From the very early nineties, I’ve been pushing my work, or starting a new stage, a new chapter. In ‘91 there was a very big career retrospective, titled Painting Lessons, though it showed sculptures. There were sculptures that showed complexity, that were made of many many objects, that were very colourful. But since ‘92 or so, I took a few decisions. One was to push this interest in complexity and multiplicity to a certain edge, so the works in the last ten years or so really grew, and got bigger and bigger, until they became more like room installations. They fill the entire room. You’re with me?

Yes, yes.

Right. Each work will be bigger than yourself, and there was a challenge to make big works without making monumental work. There was an interest from the 80s to make work that it is impossible for the viewer to get a hold of.

Because they can’t appreciate the whole?

Yes, yes. You are coming from the art I guess? You are an art person?

Er, yes – I write about art a lot, but I’m not an artist.

Good good – I’m sorry, I didn’t know what kind of journalist you are! So, the main ambition was criticising or attacking the ideas of Donald Judd and his friends, the idea that you see something and you right away know everything about it. And also, the job of memory or perception. What I tried to do from the early 80s, well, I remember saying in an interview then that I would like to do scupture that will beat the camera, that there will be no way to represent them, or even to tell in language what is going there. But at the same time, it is not about chaos or a mess. It is about playing with a tradition, the minimalist or modernist tradition, with a rational object, with images that recall certain objects that we associate with a certain tradition or discipline. What I want to do is play with that, to turn it upside down. I do this by using boxes, or cubes, or very simple forms, but inserting into that not only complexity but also little stories, a narrative – but never with the idea that a work is about, I dunno, a certain story, my biography or something. It’s all about throwing hints, and pulling back – something like that. You assume that there is a certain order, and you look and it’s all collapsing, and there is a proposal for something else.

So there are little clues for people to work around?

Yes, you are having a clue in a certain area that a certain event is happening, or a certain psychological mood, or a little something that alludes to a specific moment in art history, and, by the way, my own history – there is a lot of quotation from earlier work, a retrospective look. If you look even at the internet site, you can see that even in the 80s the same elements appear again and again. So the problem is building a certain vocabulary that is kind of limited, then seeing how much wealth there is in it, or whether I am capable of surprising myself playing with the same stupid cubes!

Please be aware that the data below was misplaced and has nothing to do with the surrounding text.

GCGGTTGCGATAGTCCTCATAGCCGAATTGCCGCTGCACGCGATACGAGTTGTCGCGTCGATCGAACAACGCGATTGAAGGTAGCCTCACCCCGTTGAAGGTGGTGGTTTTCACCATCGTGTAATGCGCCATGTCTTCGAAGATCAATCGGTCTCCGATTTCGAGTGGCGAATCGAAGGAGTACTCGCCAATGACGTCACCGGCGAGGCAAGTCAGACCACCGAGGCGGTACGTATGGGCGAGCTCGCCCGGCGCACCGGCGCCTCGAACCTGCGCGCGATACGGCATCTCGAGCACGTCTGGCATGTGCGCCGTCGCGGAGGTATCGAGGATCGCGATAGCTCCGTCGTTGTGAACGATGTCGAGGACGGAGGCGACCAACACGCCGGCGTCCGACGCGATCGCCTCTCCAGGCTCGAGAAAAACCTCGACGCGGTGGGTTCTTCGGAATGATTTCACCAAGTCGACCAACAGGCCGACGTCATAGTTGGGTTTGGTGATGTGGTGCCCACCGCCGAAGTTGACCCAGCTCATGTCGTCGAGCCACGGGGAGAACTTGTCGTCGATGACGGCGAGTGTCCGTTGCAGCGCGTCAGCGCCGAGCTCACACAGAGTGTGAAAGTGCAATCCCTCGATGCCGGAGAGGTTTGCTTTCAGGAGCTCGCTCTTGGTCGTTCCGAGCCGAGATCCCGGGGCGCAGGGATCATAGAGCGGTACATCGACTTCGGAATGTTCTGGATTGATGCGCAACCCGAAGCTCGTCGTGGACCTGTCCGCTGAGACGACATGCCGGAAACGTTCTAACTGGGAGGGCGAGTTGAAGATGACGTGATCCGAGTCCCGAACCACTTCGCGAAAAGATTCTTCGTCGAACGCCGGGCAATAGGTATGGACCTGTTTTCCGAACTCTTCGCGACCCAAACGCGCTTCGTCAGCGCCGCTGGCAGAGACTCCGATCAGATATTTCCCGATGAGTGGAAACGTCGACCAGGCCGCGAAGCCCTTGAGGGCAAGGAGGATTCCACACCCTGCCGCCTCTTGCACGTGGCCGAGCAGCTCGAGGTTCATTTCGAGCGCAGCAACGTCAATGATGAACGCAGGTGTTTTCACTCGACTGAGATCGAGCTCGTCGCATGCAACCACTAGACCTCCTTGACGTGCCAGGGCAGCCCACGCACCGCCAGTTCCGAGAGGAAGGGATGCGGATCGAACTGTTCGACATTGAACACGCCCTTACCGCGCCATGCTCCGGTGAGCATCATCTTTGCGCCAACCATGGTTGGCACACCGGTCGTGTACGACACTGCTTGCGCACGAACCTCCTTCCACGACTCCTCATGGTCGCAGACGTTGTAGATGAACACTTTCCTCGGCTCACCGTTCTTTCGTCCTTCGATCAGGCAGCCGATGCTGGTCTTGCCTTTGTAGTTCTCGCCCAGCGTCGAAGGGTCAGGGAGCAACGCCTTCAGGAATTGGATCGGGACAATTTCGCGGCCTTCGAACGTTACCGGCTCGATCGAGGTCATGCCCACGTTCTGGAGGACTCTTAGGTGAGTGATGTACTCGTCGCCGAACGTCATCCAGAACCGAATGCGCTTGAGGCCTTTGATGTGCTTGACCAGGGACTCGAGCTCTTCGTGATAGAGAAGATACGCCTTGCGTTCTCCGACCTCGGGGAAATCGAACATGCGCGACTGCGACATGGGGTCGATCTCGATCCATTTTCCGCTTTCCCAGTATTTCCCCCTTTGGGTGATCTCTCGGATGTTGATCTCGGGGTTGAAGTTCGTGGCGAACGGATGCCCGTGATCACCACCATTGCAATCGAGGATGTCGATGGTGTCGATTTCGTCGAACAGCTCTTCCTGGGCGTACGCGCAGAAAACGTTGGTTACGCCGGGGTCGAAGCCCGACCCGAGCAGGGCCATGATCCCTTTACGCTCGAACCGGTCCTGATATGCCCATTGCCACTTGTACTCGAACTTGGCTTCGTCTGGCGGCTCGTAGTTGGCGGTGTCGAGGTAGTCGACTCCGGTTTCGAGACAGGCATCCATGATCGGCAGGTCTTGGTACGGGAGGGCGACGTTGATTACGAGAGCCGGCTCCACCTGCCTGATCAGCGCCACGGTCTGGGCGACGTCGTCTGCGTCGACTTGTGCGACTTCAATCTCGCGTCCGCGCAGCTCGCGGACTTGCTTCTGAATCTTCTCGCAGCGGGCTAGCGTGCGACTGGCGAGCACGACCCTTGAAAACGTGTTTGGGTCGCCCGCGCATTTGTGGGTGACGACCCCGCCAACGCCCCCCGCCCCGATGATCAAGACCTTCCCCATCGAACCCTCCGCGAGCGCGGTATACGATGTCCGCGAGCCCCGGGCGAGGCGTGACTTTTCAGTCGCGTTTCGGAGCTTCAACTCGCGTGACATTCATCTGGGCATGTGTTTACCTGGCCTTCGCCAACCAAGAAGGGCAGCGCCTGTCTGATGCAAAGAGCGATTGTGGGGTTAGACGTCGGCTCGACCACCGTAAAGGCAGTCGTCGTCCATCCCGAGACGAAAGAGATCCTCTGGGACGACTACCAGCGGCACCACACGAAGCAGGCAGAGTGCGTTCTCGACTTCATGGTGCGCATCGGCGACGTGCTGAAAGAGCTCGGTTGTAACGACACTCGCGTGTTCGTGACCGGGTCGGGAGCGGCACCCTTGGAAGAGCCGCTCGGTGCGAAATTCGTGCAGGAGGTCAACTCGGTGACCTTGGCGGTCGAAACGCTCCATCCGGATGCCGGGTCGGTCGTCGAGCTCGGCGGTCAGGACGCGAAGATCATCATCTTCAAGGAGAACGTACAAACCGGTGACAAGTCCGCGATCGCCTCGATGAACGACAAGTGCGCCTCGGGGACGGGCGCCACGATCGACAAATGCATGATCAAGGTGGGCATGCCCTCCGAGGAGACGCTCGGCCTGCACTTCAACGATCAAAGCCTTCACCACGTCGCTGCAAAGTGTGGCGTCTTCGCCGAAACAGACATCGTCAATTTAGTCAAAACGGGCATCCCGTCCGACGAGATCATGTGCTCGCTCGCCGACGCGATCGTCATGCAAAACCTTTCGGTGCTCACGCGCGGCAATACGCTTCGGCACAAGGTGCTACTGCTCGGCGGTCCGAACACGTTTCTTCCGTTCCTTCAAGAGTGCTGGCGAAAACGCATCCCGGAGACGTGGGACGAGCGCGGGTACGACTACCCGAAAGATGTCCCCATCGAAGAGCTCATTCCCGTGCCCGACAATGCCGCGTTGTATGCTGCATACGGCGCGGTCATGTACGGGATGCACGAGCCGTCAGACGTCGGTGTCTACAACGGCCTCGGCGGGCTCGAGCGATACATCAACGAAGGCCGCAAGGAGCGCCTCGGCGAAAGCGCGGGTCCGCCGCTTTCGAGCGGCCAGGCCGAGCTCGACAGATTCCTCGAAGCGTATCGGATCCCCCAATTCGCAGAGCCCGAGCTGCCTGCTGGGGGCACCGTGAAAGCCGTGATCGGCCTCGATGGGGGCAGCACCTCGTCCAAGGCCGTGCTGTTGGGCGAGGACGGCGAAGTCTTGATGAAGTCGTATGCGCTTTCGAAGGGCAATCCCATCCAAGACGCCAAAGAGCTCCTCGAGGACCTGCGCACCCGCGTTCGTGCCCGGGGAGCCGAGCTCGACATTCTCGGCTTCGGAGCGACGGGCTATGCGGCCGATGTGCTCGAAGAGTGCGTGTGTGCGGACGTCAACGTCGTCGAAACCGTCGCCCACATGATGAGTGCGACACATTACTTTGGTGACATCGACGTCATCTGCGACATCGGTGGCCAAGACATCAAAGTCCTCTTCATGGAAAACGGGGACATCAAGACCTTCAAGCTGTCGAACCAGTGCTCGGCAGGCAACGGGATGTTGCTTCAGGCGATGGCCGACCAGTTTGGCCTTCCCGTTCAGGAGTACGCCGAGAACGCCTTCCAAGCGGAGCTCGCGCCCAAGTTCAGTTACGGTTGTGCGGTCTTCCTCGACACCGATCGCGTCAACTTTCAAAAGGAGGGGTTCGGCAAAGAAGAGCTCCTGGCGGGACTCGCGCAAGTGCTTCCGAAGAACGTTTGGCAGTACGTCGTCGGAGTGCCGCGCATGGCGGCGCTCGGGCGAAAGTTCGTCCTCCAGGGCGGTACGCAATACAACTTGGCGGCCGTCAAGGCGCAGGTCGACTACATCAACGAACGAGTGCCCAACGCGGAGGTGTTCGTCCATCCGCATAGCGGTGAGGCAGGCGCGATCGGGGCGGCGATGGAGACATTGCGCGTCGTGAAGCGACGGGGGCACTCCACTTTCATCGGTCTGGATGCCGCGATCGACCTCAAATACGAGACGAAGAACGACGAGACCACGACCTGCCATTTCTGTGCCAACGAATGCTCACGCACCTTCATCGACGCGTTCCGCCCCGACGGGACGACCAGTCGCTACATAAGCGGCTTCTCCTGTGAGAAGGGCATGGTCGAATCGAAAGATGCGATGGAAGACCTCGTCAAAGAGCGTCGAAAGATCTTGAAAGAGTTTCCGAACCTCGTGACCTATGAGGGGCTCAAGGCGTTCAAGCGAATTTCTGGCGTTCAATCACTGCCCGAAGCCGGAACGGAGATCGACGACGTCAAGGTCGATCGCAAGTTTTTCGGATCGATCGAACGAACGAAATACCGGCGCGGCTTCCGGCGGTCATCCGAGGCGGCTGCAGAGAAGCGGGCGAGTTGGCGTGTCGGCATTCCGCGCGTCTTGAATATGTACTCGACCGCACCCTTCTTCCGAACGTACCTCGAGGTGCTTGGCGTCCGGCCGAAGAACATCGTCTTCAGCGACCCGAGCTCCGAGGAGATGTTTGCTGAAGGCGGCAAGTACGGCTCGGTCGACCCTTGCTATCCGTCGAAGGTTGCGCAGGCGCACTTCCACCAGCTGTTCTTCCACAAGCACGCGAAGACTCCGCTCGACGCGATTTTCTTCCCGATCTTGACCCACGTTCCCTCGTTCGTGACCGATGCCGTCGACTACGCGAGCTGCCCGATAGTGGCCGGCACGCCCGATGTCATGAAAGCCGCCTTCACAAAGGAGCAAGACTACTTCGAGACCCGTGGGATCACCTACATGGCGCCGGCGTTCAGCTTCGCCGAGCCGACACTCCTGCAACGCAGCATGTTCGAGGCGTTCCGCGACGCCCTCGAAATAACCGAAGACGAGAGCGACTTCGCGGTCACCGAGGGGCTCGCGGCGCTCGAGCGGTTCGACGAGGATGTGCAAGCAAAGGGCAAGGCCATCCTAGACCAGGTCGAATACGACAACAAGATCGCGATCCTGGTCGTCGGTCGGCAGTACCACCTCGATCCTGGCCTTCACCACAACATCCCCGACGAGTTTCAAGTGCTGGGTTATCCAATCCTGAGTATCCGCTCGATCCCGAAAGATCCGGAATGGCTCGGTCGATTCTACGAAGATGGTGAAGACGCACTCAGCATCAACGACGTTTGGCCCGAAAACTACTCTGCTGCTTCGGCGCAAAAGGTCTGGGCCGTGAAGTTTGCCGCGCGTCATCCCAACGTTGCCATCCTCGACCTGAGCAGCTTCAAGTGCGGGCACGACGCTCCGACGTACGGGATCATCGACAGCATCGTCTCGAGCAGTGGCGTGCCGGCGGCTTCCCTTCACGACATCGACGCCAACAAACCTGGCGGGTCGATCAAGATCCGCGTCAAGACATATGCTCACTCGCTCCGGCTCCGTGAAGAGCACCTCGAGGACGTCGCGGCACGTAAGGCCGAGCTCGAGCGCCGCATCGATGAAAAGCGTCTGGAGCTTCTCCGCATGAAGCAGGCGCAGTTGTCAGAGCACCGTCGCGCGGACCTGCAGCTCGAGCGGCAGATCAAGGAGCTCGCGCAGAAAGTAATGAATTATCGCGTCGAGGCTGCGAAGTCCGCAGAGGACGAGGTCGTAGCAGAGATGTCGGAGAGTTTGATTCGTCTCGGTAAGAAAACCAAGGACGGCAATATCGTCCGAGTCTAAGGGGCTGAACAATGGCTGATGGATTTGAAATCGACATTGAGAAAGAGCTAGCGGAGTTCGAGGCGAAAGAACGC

Now, the point is this when you ask about this specific work: the work grew and grew, which has a lot to do with working in Tel Aviv, not New York or London where every second week you must produce something. I took the advantage of working behind the mountains, where no one cares what I am doing, and closed the studio door so I could spend time – and money by the way! The idea is of working in a counter-productive manner, not playing the game of the system. I remember once making a work and saying, ‘I want that piece to be so complex and so big that no one can take it to his collection.’ Of course, it was sold! So – this very specific piece was developed in this line. I started in 1998, in a space that was not so big, and my intuition was that I wanted to push this kind of business into a new horizontality. I was interested in the point of walking and looking, so you are not standing in one place to see a picture or sculpture. You really have to wander, and while you are wandering, you have an adventure. The more I worked on the piece, the more I became interested in this situation. It is almost like when you read a book, or listen to a concert – there is a question of the narrative of the piece, the way one piece links to another. Now, the way I work, I really felt that it was bigger, so I had the opportunity to move to another studio, which was bigger, and I really thought I would just add another few pieces here and there, and that would be it. But it so happened that I spent another five years at that studio, and luckily that studio is an old basketball room from a school. Luckily it wasn’t a football room, or I would have been working for another twenty years! It really bought many interesting questions – working with all these little elements, how big can it be, without becoming a mess, or a storage? So it was really intriguing. This new scale of the basketball studio really intoduced bigger elements into the piece. In the end, the piece kind of stopped in the studio with about sixty centimetres between the piece and the wall. You are really pressed into this labyrinth, as if you are in the labyrinth, but there is not one section in the whole work where you can enter the work. So there is this interesting effect of being drawn in, but staying outside. I worked a lot at creating very tempting views. There are these units that are chest level